US 2486687 A
Description (OCR text may contain errors)
Nov. 1, 1949. SVAETI HIN 2,486,687
ANGULAR AND KNEESPLINT Filed NOV. 50, 1945 Patented Nov. 1, 1949 ANGULAR'AND KNEESPLINT Gunnar Svaetichin, Helsingfors, Finland, assignor to Lllius & Co. y. Ab., and Rolf Lillus, both of Helsingfors, Finland Application November 30, 1945, Serial No. 631,870
The present invention is directed to an immobilization angular splint of cardboard, intended for arm or leg injuries.
An object of the present invention is to provide the greatest possible simplicity in construction, combined with a practical proper shaping and the increased efficiency.
The main characteristics of the present invention are that the angular splint has the form of a coherent, rather long fitting into which incisions have been made in a certain place from each edge and to such a depth that, when folding the fitting from a plane state into a right or almost right angle around a line between the bottoms of the incisions, broad free edges remain whereby upon bending these around the injured limb and fixing the angle between the two legs of the splint, th splint will have the stiffness required to immobilize the injured limb to which applied.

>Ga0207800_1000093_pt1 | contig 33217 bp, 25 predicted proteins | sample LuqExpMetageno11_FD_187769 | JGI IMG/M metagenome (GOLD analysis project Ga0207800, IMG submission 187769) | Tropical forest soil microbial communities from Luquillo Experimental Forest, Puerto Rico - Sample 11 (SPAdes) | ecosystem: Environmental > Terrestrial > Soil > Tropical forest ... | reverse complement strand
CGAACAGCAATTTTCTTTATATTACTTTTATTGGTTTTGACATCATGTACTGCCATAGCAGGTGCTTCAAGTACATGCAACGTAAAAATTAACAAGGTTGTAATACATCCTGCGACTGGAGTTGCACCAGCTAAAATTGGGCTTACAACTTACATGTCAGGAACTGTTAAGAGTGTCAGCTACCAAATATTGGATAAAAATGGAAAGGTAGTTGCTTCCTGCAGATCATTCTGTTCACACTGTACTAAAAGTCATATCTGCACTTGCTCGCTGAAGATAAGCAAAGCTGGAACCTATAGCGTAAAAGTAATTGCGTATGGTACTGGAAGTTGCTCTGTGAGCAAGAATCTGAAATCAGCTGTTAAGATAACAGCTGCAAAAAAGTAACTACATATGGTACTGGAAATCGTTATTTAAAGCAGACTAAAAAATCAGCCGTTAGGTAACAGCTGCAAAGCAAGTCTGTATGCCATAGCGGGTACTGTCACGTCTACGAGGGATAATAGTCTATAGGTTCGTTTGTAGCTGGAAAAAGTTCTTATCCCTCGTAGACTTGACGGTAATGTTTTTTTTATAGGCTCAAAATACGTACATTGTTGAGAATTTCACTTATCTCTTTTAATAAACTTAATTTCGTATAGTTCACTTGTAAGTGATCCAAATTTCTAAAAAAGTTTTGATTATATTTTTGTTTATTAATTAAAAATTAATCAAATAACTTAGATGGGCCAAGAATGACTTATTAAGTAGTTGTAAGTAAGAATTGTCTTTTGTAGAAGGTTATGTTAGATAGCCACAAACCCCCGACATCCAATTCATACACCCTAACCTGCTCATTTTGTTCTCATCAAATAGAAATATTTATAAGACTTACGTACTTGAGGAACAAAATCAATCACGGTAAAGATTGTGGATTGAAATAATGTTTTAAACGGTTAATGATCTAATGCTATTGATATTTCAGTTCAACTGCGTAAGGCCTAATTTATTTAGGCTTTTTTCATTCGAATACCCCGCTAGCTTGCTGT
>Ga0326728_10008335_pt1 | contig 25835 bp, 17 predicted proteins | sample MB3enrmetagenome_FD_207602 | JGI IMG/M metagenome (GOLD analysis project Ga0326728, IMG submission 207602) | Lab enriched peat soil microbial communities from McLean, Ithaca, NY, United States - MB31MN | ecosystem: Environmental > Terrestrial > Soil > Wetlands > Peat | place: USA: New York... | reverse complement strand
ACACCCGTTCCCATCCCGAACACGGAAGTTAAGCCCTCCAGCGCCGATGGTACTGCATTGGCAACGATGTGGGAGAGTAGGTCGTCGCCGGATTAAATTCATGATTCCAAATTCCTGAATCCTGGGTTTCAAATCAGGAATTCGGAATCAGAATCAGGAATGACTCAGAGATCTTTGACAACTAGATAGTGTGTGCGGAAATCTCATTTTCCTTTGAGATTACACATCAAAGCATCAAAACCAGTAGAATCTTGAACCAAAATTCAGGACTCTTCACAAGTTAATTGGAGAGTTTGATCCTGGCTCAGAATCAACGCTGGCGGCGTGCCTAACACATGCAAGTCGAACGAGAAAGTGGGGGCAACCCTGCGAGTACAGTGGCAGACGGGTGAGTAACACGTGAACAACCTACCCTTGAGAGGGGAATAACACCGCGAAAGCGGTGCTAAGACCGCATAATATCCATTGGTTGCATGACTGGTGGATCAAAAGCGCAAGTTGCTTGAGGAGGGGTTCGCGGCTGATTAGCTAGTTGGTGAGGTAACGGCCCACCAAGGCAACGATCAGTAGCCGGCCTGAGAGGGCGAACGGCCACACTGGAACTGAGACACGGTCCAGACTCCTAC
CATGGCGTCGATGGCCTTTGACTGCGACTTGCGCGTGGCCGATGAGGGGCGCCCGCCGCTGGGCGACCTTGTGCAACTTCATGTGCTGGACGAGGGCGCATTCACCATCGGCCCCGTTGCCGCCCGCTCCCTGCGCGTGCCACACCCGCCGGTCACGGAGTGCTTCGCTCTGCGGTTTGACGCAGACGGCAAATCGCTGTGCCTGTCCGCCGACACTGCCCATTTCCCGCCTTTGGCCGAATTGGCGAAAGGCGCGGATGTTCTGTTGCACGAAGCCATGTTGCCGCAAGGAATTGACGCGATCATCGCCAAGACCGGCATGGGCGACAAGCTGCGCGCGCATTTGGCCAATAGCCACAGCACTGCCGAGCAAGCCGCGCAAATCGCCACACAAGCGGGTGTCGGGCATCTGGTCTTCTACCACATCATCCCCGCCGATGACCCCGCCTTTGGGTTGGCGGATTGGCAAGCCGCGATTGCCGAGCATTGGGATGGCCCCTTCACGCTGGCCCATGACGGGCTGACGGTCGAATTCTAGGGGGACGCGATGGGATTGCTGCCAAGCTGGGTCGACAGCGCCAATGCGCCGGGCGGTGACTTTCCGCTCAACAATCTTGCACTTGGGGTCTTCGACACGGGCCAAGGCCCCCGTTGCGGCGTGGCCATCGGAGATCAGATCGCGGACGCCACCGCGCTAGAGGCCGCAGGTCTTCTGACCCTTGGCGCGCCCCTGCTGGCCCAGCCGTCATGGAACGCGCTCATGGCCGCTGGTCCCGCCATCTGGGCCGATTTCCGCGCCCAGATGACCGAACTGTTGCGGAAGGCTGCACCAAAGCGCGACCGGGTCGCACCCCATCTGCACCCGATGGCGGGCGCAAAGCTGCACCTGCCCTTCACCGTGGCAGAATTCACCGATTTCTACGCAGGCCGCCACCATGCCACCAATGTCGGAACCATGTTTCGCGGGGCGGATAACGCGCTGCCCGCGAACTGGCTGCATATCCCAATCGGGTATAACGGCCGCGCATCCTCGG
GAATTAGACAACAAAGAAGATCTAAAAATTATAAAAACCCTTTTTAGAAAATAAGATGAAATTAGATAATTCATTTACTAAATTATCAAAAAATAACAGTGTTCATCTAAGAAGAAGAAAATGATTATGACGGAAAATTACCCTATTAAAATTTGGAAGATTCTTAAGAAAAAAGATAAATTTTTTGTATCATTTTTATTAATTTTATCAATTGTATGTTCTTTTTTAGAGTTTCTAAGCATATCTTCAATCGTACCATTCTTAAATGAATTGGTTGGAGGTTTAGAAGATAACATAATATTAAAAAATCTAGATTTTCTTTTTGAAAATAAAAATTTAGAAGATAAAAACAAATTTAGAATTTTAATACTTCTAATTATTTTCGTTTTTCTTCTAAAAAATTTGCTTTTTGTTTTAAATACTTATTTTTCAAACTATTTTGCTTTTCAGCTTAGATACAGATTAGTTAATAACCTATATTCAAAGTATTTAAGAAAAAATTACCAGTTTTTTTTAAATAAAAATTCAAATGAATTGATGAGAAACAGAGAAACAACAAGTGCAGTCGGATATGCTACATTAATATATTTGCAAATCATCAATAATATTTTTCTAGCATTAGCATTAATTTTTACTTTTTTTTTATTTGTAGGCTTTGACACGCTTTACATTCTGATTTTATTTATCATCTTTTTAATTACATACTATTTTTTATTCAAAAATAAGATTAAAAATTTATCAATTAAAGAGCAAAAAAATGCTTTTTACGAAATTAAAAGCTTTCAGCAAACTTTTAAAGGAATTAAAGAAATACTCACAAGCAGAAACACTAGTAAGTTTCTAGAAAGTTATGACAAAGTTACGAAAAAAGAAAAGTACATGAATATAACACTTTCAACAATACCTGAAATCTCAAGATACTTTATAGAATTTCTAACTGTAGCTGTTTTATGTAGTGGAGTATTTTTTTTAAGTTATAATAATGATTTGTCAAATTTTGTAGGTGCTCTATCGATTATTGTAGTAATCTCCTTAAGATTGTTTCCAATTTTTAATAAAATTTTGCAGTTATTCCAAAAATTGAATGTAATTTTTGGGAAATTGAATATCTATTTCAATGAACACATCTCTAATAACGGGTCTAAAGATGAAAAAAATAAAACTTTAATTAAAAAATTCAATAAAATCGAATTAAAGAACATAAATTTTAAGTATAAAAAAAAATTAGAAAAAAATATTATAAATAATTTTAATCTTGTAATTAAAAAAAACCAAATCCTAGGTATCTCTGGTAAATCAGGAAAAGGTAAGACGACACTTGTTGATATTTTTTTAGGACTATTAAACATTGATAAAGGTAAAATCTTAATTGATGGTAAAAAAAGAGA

In order that the angular splint have the special form according to the invention, the fitting is cut so as to make its longitudinal edges, on both sides, run absolutely symmetrically in relation to its longitudinal middle line. By this means, one and the same splint may be used for an arm or a leg, a left or a right limb.
For the purpose of fixing the adjusted angular position of the splint according to the invention, there are provided clasps of a strong material, e. g. veneer or metal. These clasps, which are pivotally jointed to one leg and capable of being connected with and disconnected from the other, may be swung over the gap of the angle. By shaping the clasp as a fork, tightly embracing a pin on the last mentioned leg from both sides, perfect stiffness in each direction is obtained.
One of the legs of the angular splint, according to the invention, could be made sufficienly long to reach both over leg and thigh, but this would lead to possible discomfort of the wearer and waste of cardboard. To eliminate these drawbacks, the angular splint, according to the invention, is combined for this purpose witha special knee splint, cut out of cardboard and consisting of two plates, both of which are symmetrical in relation to the longitudinal middle line thereof. One of the cardboard plates is pivotally joined to the other along a folding line perpendicular to the middle line of the latter and placed at a certain distance from the end edge of the same. The angular splint and the knee splint may be jointed together by inserting the upper end of the knee splint between the two cardboard plates.